Faulty Stryker Hip Design
The Stryker Rejuvenate and ABG II hip systems and the LFIT V40 Femoral heads are not typical “metal-on-metal” (MoM) but the device necks are constructed of cobalt and chromium. The neck stems are coated with titanium which causes a junction, where the two metals may grate on one another, generating metallic debris around the implant site.
Like many other hip replacement products, the Stryker devices were approved under the 510(k) Premarket Notification Process. This is an exemption allowed for medical devices that are “substantially similar to and not substantially different from” medical devices already on the market. The 510(k) process allows the manufacturer to avoid expensive clinical testing.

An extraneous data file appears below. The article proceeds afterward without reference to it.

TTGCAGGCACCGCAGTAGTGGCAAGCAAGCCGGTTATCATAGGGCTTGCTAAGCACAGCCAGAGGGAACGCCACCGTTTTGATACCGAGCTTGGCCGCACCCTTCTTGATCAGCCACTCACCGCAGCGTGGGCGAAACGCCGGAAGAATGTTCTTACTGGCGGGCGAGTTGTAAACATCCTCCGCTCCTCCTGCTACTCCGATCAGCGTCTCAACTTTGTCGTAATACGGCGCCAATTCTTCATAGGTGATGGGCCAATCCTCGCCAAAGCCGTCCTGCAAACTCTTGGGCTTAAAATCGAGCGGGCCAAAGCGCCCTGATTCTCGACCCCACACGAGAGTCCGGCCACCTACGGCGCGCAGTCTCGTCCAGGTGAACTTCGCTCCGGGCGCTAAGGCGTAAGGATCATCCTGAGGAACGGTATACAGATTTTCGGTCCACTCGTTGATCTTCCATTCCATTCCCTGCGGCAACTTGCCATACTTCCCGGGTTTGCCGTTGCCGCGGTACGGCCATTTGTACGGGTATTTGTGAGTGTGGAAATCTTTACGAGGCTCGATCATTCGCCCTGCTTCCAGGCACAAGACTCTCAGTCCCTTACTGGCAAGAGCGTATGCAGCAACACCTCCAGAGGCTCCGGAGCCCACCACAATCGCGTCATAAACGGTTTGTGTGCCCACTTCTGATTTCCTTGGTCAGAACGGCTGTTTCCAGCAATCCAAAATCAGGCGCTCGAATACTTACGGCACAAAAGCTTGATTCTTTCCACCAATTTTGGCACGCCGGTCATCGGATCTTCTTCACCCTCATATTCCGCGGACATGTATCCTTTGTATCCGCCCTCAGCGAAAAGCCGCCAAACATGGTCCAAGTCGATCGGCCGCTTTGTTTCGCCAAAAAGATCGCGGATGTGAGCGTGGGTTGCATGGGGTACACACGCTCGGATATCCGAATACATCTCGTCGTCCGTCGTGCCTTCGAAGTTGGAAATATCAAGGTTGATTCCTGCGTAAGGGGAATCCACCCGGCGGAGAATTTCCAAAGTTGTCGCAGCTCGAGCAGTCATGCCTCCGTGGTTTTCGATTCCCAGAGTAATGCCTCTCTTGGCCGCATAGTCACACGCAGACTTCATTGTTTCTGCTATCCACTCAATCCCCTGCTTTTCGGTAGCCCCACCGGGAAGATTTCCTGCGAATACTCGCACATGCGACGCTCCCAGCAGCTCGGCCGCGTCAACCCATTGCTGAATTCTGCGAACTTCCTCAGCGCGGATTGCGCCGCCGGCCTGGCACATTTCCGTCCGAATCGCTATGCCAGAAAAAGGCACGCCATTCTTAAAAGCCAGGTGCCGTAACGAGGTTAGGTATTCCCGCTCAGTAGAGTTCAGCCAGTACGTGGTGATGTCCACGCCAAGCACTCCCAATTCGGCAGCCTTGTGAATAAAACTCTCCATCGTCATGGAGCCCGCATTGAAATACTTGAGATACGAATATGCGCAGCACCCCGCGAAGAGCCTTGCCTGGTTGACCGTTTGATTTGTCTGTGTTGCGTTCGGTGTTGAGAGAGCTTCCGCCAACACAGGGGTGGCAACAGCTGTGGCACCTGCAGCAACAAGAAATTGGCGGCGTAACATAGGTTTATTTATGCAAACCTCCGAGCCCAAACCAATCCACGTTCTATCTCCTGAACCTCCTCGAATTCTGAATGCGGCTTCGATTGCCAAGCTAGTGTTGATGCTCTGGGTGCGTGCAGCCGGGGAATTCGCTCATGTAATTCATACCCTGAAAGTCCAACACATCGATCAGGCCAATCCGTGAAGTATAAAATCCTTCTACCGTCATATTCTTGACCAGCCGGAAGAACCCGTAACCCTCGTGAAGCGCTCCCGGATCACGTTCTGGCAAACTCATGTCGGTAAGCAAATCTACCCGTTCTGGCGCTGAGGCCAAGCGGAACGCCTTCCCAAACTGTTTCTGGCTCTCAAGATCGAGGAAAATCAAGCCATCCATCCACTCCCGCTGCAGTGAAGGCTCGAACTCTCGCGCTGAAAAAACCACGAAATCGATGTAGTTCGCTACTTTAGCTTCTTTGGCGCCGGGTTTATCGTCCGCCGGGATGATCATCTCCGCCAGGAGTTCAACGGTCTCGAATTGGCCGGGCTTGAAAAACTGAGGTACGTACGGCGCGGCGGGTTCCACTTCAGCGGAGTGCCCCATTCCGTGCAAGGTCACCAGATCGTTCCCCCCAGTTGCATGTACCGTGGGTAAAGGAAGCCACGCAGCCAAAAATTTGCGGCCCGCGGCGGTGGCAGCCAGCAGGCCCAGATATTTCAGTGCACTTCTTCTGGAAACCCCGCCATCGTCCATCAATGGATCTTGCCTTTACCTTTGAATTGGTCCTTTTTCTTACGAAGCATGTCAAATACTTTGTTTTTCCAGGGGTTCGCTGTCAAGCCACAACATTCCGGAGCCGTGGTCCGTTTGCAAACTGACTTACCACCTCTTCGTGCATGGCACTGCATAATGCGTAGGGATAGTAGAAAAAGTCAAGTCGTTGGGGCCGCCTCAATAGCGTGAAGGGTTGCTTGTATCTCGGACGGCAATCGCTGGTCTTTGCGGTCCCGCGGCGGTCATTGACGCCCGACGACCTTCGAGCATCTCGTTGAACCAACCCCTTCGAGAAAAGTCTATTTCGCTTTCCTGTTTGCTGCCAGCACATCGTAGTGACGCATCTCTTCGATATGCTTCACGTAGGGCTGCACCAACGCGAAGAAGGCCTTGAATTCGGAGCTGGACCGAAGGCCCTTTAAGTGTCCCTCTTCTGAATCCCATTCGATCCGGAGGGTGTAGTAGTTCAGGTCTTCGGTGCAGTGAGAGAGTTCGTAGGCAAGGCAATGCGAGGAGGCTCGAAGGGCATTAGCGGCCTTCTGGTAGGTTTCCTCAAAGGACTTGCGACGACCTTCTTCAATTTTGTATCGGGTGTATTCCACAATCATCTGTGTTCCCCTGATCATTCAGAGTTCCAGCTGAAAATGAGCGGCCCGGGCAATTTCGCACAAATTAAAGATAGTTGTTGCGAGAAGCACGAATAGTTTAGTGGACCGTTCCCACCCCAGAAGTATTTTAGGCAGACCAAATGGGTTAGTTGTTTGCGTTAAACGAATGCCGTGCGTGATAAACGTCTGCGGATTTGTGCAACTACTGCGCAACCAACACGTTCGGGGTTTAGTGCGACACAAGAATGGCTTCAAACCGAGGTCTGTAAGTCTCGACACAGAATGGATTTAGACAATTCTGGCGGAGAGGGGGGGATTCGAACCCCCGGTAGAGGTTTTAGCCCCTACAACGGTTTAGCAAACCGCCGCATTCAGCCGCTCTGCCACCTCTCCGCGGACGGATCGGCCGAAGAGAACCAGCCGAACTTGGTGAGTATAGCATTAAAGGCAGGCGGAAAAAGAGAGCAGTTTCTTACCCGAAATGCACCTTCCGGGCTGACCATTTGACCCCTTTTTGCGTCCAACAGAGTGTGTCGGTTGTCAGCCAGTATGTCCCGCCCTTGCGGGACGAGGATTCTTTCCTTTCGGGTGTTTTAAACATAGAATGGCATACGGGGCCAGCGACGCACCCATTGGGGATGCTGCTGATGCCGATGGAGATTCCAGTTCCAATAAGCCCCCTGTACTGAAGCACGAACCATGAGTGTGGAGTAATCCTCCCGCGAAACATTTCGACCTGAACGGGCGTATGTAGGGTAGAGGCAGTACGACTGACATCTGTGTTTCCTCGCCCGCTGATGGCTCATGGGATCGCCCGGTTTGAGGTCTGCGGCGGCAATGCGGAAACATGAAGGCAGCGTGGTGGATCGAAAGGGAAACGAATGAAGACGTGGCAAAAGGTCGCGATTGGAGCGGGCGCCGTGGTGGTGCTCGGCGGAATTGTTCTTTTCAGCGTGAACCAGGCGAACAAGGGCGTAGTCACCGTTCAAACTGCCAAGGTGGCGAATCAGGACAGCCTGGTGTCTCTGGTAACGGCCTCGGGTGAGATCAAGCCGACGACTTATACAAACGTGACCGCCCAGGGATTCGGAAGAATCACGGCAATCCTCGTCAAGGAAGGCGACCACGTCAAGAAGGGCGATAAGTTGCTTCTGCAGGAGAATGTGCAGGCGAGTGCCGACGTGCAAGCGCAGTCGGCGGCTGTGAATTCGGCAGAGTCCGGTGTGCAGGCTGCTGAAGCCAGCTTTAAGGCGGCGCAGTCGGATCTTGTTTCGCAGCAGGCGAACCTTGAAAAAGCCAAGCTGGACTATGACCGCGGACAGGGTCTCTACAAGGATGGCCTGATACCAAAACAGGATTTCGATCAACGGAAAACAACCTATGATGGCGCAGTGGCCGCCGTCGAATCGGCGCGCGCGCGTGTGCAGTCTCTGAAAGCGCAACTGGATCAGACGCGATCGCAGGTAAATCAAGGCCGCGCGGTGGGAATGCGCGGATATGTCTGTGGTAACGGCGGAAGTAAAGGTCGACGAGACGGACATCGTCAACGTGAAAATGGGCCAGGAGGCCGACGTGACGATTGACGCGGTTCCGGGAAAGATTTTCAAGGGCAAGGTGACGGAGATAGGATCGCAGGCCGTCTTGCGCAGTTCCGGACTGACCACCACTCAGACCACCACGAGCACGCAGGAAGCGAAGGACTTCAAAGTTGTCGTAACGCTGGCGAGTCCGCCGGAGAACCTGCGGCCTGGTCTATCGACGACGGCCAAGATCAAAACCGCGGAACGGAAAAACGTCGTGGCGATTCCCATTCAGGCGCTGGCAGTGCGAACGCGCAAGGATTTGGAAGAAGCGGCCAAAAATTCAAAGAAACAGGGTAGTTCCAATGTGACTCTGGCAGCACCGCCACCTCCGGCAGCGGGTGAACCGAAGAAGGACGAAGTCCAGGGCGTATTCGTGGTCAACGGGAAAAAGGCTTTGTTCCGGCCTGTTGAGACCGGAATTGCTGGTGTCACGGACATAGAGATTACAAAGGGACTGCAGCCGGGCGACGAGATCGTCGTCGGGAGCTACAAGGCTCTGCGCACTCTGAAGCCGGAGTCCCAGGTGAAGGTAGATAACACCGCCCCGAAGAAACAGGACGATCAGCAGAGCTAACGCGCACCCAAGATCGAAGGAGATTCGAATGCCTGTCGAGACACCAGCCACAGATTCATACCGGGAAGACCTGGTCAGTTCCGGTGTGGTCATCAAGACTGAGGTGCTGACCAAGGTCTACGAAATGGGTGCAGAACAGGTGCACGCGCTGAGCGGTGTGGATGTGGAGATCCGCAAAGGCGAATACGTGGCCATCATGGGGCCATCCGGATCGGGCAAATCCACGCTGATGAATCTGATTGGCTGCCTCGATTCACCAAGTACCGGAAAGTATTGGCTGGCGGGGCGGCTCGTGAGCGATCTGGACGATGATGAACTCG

The Stryker products were not subject to clinical trials, consequently physicians and patients had to rely on post-market surveillance reports to identify problems and many patients had already been injured, suffered severe side effects or required revision surgeries by the time reports surfaced.
Stryker Hip Lawsuits
As a result of the Stryker hip recall and injuries caused by the medical devices, Stryker is facing a number of lawsuits for injuries caused by the hip implants. Many cases have already been settled but thousands remain or may be expected in federal, state and local courts.